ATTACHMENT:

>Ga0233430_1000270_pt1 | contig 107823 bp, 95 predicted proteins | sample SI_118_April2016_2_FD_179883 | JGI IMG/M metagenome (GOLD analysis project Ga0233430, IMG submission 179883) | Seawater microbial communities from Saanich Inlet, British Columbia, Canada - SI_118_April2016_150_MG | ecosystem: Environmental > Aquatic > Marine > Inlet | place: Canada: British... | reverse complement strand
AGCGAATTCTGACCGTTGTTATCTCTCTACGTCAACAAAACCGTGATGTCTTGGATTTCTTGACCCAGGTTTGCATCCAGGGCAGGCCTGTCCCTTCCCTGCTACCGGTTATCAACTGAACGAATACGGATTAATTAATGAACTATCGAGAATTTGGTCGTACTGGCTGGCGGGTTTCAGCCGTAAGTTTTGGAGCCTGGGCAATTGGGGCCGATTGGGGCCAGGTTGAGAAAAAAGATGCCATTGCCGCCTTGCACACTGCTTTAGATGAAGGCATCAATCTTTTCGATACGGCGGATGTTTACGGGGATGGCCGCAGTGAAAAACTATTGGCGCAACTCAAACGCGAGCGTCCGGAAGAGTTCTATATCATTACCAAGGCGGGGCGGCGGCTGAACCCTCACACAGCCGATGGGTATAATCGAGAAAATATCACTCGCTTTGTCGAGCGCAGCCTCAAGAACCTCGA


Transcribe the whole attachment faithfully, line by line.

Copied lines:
>Ga0233430_1000270_pt1 | contig 107823 bp, 95 predicted proteins | sample SI_118_April2016_2_FD_179883 | JGI IMG/M metagenome (GOLD analysis project Ga0233430, IMG submission 179883) | Seawater microbial communities from Saanich Inlet, British Columbia, Canada - SI_118_April2016_150_MG | ecosystem: Environmental > Aquatic > Marine > Inlet | place: Canada: British... | reverse complement strand
AGCGAATTCTGACCGTTGTTATCTCTCTACGTCAACAAAACCGTGATGTCTTGGATTTCTTGACCCAGGTTTGCATCCAGGGCAGGCCTGTCCCTTCCCTGCTACCGGTTATCAACTGAACGAATACGGATTAATTAATGAACTATCGAGAATTTGGTCGTACTGGCTGGCGGGTTTCAGCCGTAAGTTTTGGAGCCTGGGCAATTGGGGCCGATTGGGGCCAGGTTGAGAAAAAAGATGCCATTGCCGCCTTGCACACTGCTTTAGATGAAGGCATCAATCTTTTCGATACGGCGGATGTTTACGGGGATGGCCGCAGTGAAAAACTATTGGCGCAACTCAAACGCGAGCGTCCGGAAGAGTTCTATATCATTACCAAGGCGGGGCGGCGGCTGAACCCTCACACAGCCGATGGGTATAATCGAGAAAATATCACTCGCTTTGTCGAGCGCAGCCTCAAGAACCTCGA